The term "blood pressure" was coined almost 300 years ago by the man who first measured it, the Reverend Stephen Hales of England. However, our understanding of the pathogenesis and consequences of hypertension, as well as the available treatments for it, have remained greatly limited and inadequate until only the past 30 years. Starting in 1977, reports from the Joint National Committee on Prevention, Detection, Evaluation, and Treatment of Hypertension (JNC) have provided regular updates on developments in hypertension management, and have set guidelines for the diagnosis and treatment of hypertension. More than 20 years ago, the JNC stratified blood pressure (BP) levels into categories of mild, moderate, and severe (later renamed stages 1, 2, and 3, respectively). A stepped-care approach to hypertension therapy was originally recommended. With each revised JNC report, there was a reduction in target BP and a growing recognition of the importance of high-normal BP and isolated systolic hypertension. The sixth and most current report of the Joint National Committee, JNC VI, emphasizes treatment of comorbidities of hypertension, sets a lower BP goal (<130/85 mm Hg) for high-risk patients-eg, those with diabetes or renal disease-than for those with uncomplicated hypertension (<140/90 mm Hg), and places a greater emphasis on disease prevention. For the future, the current trend toward lower BP goals suggests that more effective and better tolerated antihypertensive therapies will be needed. Multiple antihypertensive agents used concomitantly will likely be needed to control elevated levels of BP in the majority of hypertensive patients.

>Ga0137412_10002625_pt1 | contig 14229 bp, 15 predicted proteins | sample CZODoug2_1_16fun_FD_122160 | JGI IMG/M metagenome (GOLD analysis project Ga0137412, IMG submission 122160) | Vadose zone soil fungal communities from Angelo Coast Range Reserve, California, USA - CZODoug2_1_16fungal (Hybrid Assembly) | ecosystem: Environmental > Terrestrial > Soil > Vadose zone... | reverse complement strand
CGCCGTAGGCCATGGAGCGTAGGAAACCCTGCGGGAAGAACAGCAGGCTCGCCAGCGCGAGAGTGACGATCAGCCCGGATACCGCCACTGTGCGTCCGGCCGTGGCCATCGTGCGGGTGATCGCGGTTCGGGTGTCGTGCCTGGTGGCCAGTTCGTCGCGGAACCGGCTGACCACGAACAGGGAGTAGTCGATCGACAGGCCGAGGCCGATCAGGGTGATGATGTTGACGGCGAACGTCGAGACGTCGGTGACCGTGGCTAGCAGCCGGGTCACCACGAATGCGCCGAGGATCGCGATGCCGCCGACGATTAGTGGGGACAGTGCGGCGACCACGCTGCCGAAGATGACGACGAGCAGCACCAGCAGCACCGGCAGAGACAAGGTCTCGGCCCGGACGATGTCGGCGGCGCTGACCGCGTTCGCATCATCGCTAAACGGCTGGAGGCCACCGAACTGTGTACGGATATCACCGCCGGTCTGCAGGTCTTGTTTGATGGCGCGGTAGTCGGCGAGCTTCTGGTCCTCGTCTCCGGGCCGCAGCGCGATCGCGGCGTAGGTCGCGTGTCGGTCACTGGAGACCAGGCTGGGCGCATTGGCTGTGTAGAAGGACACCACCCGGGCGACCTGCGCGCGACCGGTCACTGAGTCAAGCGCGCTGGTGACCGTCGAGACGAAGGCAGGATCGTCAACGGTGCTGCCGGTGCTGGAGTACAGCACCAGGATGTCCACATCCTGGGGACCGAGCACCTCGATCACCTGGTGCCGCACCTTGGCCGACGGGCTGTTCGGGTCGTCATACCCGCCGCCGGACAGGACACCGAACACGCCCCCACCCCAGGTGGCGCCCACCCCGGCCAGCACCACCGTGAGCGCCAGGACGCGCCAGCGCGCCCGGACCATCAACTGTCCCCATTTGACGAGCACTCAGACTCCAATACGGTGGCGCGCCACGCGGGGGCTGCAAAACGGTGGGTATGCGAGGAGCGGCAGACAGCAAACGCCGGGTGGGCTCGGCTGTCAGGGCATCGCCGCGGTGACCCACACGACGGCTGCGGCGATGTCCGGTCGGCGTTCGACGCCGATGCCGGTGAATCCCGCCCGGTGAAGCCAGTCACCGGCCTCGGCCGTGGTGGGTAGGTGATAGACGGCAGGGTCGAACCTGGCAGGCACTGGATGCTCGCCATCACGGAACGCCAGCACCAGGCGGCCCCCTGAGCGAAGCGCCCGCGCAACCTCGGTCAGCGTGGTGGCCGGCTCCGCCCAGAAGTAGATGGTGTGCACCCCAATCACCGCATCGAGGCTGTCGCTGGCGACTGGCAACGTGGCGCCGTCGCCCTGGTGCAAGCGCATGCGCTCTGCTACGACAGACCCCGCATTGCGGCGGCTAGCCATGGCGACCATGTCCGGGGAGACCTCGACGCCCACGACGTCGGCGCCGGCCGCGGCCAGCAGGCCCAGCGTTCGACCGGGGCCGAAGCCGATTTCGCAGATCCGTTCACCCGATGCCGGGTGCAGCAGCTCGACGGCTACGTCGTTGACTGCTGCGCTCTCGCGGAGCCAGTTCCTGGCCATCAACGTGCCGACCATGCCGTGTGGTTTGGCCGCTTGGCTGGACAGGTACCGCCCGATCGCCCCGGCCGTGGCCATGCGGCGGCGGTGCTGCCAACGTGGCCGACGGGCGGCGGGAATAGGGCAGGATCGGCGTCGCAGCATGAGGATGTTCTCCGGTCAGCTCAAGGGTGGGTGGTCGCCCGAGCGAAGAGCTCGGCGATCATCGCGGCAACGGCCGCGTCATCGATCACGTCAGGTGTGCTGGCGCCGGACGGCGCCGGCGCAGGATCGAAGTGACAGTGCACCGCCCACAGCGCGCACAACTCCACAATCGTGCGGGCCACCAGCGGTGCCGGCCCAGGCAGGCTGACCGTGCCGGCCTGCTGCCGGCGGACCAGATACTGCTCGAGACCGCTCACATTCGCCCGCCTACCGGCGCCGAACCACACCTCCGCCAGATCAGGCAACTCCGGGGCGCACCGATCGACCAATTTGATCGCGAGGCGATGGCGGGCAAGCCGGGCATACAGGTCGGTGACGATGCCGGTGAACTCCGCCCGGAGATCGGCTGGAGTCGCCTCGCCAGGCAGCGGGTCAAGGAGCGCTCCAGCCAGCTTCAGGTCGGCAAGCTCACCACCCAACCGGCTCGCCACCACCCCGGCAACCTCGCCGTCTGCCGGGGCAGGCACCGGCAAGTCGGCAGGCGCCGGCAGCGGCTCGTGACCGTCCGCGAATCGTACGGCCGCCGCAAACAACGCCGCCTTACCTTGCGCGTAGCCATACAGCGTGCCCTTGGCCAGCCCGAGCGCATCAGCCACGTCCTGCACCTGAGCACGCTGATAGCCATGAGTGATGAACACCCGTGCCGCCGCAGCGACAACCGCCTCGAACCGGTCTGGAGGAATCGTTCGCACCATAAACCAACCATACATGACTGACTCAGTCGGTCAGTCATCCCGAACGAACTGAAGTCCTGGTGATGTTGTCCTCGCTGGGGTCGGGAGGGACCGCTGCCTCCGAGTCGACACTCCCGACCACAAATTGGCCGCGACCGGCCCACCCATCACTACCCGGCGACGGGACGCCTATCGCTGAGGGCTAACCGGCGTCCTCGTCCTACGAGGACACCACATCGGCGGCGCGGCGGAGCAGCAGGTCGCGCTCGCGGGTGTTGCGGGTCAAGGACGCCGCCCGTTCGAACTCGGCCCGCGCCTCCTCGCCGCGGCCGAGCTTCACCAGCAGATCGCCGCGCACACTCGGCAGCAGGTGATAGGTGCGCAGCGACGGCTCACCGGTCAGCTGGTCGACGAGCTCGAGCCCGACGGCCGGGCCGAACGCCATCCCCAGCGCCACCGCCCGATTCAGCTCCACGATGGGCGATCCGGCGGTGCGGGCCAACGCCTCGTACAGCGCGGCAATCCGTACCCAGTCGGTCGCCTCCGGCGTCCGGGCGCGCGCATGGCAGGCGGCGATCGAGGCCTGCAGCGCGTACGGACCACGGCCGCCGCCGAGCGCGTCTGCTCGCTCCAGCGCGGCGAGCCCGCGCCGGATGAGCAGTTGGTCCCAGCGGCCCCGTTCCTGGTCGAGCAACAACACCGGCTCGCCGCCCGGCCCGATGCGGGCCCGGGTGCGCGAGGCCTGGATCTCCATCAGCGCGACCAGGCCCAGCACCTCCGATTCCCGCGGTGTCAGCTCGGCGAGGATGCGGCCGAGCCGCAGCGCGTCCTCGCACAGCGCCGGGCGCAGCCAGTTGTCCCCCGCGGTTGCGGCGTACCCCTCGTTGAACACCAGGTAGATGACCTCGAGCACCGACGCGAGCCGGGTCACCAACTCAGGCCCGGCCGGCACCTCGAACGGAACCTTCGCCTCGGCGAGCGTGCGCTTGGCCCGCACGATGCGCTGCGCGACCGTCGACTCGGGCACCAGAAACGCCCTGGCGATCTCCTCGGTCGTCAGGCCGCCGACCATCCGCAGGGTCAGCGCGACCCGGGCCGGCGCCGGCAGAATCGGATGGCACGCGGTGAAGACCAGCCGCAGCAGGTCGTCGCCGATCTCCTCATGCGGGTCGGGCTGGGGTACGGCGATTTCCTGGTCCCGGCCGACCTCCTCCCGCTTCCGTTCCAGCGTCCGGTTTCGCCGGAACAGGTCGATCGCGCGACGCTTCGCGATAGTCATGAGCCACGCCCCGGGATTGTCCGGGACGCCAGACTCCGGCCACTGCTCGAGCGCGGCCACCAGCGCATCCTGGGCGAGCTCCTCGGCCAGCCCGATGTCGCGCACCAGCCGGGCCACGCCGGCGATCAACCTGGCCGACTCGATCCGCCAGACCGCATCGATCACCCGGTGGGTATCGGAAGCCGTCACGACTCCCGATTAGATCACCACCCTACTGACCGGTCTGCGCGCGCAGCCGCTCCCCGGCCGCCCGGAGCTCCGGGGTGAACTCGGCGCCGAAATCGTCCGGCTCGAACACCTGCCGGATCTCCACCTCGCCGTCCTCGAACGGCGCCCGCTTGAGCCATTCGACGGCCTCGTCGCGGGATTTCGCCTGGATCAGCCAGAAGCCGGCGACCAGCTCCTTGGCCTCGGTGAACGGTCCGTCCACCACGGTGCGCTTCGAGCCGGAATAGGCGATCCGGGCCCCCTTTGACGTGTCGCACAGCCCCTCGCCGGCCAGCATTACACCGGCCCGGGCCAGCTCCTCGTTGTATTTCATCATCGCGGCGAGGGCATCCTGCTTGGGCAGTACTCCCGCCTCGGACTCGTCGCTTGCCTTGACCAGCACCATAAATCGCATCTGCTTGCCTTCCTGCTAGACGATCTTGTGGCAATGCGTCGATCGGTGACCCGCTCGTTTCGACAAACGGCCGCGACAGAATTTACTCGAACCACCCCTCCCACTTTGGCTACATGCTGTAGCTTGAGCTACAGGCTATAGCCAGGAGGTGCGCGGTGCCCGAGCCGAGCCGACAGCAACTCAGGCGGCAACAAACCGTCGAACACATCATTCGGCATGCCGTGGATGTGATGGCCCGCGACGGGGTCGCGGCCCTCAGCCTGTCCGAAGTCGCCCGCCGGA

Hansson, L. (2002). Hypertension management in 2002: where have we been? where might we be going? American Journal of Hypertension, 15(S5), 101S-107S. https://doi.org/10.1016/s0895-7061(02)03004-2